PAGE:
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Rebecca Long-Bailey calls on government to implement its own manufacturing review

At a New Statesman Labour fringe, Rebecca Long-Bailey and Bill Esterson criticised the government for holding British manufacturing back.

By Augusta Riddy

At a Labour fringe on British manufacturing, jointly hosted by the New Statesman and EEF, the manufacturers’ organisation, Shadow Business Secretary Rebecca Long-Bailey expressed dismay at the lack of government action over its own “Made Smarter” review: “there doesn’t seem to have been dramatic action since.”

The review, which was published in October 2017 and led by manufacturing and engineering industry experts, made a number of recommendations to ready the industry for the approaching fourth industrial revolution. Long-Bailey complained that in the government industrial strategy white paper, published earlier this year, “there was a line that said ‘oh yeah, we’ve had the Made Smarter review, we’re having a look at it’”.   “All of [the recommendations in the review] I agree with and fully support,” she declared. “They [the review body] essentially wanted to transform British manufacturing.”

Discussing the challenges facing UK manufacturing, chief executive of the EEF Stephen Phipson said that the “number one” concern among EEF members was skills, and a lack of appropriately skilled workers or prospective workers. He argued that existing measures – particularly the apprenticeship levy – had not had the desired effect. “So far we haven’t really achieved anything with the current apprenticeship programme under the levy … we average each month between 30 and 50 per cent less apprentice starts than in previous years … that effect in the sector will happen in five and ten years’ time, not immediately.”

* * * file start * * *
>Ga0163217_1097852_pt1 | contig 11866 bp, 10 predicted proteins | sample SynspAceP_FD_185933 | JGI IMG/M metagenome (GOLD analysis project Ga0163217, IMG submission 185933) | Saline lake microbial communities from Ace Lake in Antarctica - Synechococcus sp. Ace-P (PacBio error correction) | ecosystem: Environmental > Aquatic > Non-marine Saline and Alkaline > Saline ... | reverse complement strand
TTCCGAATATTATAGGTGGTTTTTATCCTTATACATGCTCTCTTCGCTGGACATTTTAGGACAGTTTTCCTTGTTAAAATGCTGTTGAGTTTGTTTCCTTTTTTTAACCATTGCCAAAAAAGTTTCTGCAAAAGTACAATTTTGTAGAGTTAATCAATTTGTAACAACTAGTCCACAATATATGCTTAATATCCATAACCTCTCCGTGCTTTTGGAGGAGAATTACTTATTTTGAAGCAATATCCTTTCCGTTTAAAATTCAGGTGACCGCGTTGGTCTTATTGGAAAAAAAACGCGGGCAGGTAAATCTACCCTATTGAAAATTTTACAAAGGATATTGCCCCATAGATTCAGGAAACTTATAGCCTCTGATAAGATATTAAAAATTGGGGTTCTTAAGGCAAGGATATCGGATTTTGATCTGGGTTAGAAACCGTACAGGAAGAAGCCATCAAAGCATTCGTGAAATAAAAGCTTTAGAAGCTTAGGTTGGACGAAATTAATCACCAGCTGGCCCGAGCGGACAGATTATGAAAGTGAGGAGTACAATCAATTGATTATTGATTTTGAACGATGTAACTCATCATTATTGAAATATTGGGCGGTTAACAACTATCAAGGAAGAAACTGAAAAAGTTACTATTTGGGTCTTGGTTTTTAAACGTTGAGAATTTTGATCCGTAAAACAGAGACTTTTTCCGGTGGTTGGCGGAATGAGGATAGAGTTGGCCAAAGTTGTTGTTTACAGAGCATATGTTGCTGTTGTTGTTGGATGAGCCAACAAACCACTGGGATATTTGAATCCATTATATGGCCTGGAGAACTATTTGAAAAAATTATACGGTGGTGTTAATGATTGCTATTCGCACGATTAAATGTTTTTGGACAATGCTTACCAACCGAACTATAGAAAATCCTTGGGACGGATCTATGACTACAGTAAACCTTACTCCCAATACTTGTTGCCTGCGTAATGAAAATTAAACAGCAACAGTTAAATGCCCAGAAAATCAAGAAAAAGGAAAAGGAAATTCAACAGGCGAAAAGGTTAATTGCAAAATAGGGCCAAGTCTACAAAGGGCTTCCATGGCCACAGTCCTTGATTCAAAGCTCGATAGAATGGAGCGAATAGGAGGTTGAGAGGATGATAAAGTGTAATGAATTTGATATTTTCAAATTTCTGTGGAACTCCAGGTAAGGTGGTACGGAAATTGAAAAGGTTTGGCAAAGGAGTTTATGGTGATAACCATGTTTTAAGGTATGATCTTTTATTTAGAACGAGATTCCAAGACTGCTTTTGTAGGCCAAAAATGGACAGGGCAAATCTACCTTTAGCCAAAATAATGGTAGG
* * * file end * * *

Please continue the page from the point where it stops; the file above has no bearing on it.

On the subject of skills, Shadow Minister for International Trade Bill Esterson said that the UK would not “be able to expand our manufacturing base in the short and medium term unless we use workers from EU and non-EU countries … we’ve got to have an immigration policy that meets the needs of the economy, not arbitrary targets.” Both Esterson and Long-Bailey cited a lack of infrastructural investment as a major barrier to manufacturing growth, and highlighted Labour’s pledge for a £250bn infrastructure fund, which Phipson welcomed.

On the subject of the government’s industrial strategy, Long-Bailey claimed not to have “a problem” with its “principles”, but “what I do have a problem with is the fact that it’s under-resourced and it lacks detail, so that’s where [Labour] would be working on it quite significantly”. Phipson said that the “speed of implementation” was the most concerning aspect. “The government is totally distracted on Brexit; these things have taken a long time to push forward.”

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Rushing off to her next event, Long-Bailey urged the government “to implement the made smarter review as quickly as possible, in full, with adequate resource”. Phipson stressed to the audience once more that “we need to see the skills agenda being the number one [consideration].” “That is the biggest message we get from everybody.”      

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